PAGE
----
Cabrera et al. published a paper on Late Cretaceous molluscs from Uruguay. Their abstract reads: “Paleoecological studies of continental gastropods give valuable information about the depositional environment of the fossil assemblages. In South America, these assemblages from the Late Cretaceous/ Paleocene are scarce and poorly studied. Most works focuses on taxonomy, but a paleoecological approach is still missing. We analyzed the assemblages present in the Queguay limestones from Uruguay. The total fossil content consists in freshwater and terrestrial gastropods, characean gyrogonites, ostracods, Neosauropoda eggshells, vegetable remains, insect nests, and pupal chambers. As the precise age and sedimentary environment of the Queguay limestones have been discussed for almost nine decades, a paleoecological study was conducted in order to answer these questions from this point of view. Diversity (Simpson, Shannon-Wiener, equitability) and similarity (Jaccard and Kulczynski) indices were calculated; the analyses showed a close relationship among all locations, and therefore we conclude that there are not differences in fossil content among the localities. Moreover, the data allows to consider them basically of the same environment and age. The presence of Neosauropoda eggshells in several outcrops indicate unquestionably a Late Cretaceous age, and establish the oldest record worldwide for Pupillidae, Orthalicoidea and Biomphalaria”.
The fact that the fossils mentioned establish the oldest known facies for several genera (Pupoides, Bulimulus, Bahiensis, and Biomphalaria) is an important result of this study. This might be useful data for future use when one needs fossil species for calibrating phylogenetic data.
Cabrera, F. et al., 2018. Continental Late Cretaceous gastropod assemblages from Uruguay. Paleoecology, age, and the oldest record for two families and a genus. – Historical Biology, advance online. DOI: 10.1080/08912963.2018.1471478.
Based on a small collection already made in 1982, Araya et al. have just published a paper on the snail fauna near Antofagasta.
“New records for Bostryx holostoma (Pfeiffer, 1846), Pupoides minimus (Philippi, 1860), Stephacharopa calderaensis Miquel & Araya, 2013 and an unidentified charopid species are presented on the basis of specimens collected near the city of Antofagasta, in northern Chile. This is the first record for S. calderaensis after its description, extending its known distribution about 350 km northwards. Details on the protoconch of B. holostoma are presented for the first time, and this species extends its distributional range 145 km southwards. The microhabitat of these species in litho-refugia may explain the presence of these minute terrestrial mollusks in hyper arid northern Chile, further highlighting the need of additional studies of this neglected fauna”.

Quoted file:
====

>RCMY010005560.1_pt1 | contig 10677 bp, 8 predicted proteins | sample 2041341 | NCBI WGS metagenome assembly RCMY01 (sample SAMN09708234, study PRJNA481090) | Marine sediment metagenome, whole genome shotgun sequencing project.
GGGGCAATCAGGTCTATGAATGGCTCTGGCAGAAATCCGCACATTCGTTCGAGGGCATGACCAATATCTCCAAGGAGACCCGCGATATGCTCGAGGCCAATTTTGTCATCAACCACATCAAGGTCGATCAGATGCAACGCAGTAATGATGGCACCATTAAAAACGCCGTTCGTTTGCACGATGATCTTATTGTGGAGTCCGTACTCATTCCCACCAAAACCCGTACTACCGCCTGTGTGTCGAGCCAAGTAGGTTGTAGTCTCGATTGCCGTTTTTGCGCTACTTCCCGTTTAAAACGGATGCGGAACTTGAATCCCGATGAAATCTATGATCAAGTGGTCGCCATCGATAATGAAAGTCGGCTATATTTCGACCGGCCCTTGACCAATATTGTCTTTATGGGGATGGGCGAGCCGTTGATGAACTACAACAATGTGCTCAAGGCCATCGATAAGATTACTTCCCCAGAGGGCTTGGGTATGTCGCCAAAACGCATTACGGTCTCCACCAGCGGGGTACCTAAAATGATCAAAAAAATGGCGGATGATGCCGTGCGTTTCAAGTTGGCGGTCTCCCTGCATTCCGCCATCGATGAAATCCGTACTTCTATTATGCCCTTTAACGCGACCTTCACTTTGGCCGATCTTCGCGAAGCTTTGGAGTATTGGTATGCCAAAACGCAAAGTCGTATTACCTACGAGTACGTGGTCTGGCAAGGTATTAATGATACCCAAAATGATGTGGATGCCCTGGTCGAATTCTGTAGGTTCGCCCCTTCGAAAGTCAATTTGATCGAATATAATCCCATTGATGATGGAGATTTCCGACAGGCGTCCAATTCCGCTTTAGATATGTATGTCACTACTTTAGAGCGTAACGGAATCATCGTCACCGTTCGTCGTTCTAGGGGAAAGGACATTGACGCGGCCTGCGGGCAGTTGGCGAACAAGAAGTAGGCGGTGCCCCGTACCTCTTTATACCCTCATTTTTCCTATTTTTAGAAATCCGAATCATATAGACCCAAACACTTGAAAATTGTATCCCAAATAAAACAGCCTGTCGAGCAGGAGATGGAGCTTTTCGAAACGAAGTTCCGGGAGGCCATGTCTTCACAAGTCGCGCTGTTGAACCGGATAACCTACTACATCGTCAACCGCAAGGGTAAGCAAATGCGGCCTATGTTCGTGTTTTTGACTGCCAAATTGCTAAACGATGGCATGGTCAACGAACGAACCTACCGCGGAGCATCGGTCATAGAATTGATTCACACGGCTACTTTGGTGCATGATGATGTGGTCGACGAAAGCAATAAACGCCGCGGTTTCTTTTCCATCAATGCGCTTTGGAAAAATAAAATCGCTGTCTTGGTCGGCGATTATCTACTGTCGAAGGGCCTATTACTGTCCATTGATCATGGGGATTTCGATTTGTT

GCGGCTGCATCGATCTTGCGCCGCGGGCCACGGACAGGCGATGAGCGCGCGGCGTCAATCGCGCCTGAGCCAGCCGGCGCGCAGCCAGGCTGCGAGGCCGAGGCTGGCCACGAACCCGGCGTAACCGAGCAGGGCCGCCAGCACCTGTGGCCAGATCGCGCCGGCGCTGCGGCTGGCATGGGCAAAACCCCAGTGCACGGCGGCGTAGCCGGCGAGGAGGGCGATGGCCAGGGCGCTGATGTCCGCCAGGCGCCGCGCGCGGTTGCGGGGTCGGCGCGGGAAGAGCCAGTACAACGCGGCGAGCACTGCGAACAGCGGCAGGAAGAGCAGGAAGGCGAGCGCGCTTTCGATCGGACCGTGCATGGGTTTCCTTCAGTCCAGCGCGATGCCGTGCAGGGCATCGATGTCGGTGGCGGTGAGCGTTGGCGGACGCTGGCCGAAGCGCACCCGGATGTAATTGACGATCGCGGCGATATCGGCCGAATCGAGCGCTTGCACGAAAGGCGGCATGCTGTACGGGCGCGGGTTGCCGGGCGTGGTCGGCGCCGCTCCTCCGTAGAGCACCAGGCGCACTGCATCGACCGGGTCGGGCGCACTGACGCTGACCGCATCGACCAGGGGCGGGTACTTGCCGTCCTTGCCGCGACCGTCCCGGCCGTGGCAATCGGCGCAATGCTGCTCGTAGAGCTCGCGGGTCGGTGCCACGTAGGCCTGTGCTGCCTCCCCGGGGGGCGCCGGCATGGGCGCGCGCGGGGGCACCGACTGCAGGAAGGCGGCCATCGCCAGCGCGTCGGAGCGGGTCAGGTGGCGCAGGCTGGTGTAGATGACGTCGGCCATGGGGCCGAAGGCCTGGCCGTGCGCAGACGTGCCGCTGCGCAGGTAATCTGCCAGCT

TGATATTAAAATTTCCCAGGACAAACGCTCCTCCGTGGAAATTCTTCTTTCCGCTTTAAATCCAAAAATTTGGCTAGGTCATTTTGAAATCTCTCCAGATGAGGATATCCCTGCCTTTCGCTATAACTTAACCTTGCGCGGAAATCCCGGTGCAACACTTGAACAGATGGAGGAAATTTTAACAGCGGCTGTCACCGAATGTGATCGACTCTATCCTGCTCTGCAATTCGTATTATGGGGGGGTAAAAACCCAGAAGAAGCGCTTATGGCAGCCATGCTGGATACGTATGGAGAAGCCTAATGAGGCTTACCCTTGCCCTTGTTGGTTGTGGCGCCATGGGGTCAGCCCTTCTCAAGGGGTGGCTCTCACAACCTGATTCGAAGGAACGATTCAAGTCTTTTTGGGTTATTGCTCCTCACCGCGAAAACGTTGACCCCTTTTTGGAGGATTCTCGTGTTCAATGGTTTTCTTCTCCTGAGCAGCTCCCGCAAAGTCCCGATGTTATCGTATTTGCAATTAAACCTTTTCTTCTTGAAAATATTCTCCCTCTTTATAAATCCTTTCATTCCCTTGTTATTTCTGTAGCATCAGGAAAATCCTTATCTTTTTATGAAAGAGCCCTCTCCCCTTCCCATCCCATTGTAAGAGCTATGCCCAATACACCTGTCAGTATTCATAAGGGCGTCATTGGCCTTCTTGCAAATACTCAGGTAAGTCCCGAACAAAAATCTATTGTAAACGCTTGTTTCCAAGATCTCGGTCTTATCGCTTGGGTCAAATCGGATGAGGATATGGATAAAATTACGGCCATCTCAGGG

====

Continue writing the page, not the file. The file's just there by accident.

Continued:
Especially the protoconch structure of Bostryx holostoma is interesting, as this reveals a spiral structure which is not present in other Chilean Bostryx species. As unpublished DNA results of species from this genus from different countries reveal, this genus may well be polyphyletic.
Araya, J.F. et al., 2017. New records of terrestrial mollusks (Gastropoda: Stylommatophora) from Antofagasta, northern Chile. – Revista Mexicana de Biodiversidad, 88: 769-772.
Cabrera & Martinez (2017) have just published a paper on minute pupillids. “A new species of Pupoides Pfeiffer 1854, subgenus Ischnopupoides Pilsbry 1926, is described for the Late Cretaceous of Uruguay (Queguay Formation), being the oldest record of the genus and subgenus. Pupoides (I.) gnocco new species is characterized by a small dextral fusiform shell, constituted by a spire comprising five slightly convex whorls, oblicuous axial ornamentation, subrounded aperture, and an expanded outer lip that lacks dentition”.
Cabrera, F. & Martinez, S., 2017. Late Cretaceous Pupoides Pfeiffer 1854 (Gastropoda: Pupillidae) from Uruguay (Queguay Formation). – Journal of Conchology, 42 (5):333-338.
Today a paper was published about the Chilean Atacama region. This is in the coastal desert and is a harsh environment for snails. The authors, Araya & Catalán, have made a laudable effort to chart the species and provide a key for easy identification. This paper is limited to the non-bulimulid terrestrial snails, i.e. the families Bothriembryontidae, Charopidae, Ellobiidae, Pupillidae, Strophocheilidae, and Helicidae.
Terrestrial mollusca are sparsely studied in Chile and, for the first time, a formal record of the diversity of land snails in northern Chile is reported. Coastal and desertic areas in the Region of Atacama, in the border of the Atacama desert and the Pacific Ocean, were surveyed with the aim to describe the presence and distribution of this poorly known fauna. Of the fourteen species recorded, the geographic distribution records for nine species are extended, and some taxa are recorded for the first time since their original descriptions. All, except one, of the fourteen terrestrial molluscan species occurring in the area are endemic to Chile; they are all terrestrial species, most of them have a restricted geographic distribution, and none of them is currently protected by law. The results reveal that the region of Atacama has one of the most diverse terrestrial snail biodiversity in Chile, ranking only after the Juan Fernandez Archipelago. Distribution records of all the studied species and a taxonomic key are also provided.
Araya, J. F. & Catalán, R. (2014): A review of the non-bulimulid terrestrial Mollusca from the Region of Atacama, northern Chile — ZooKeys 398: 33–51. http://bit.ly/1mI5w4r.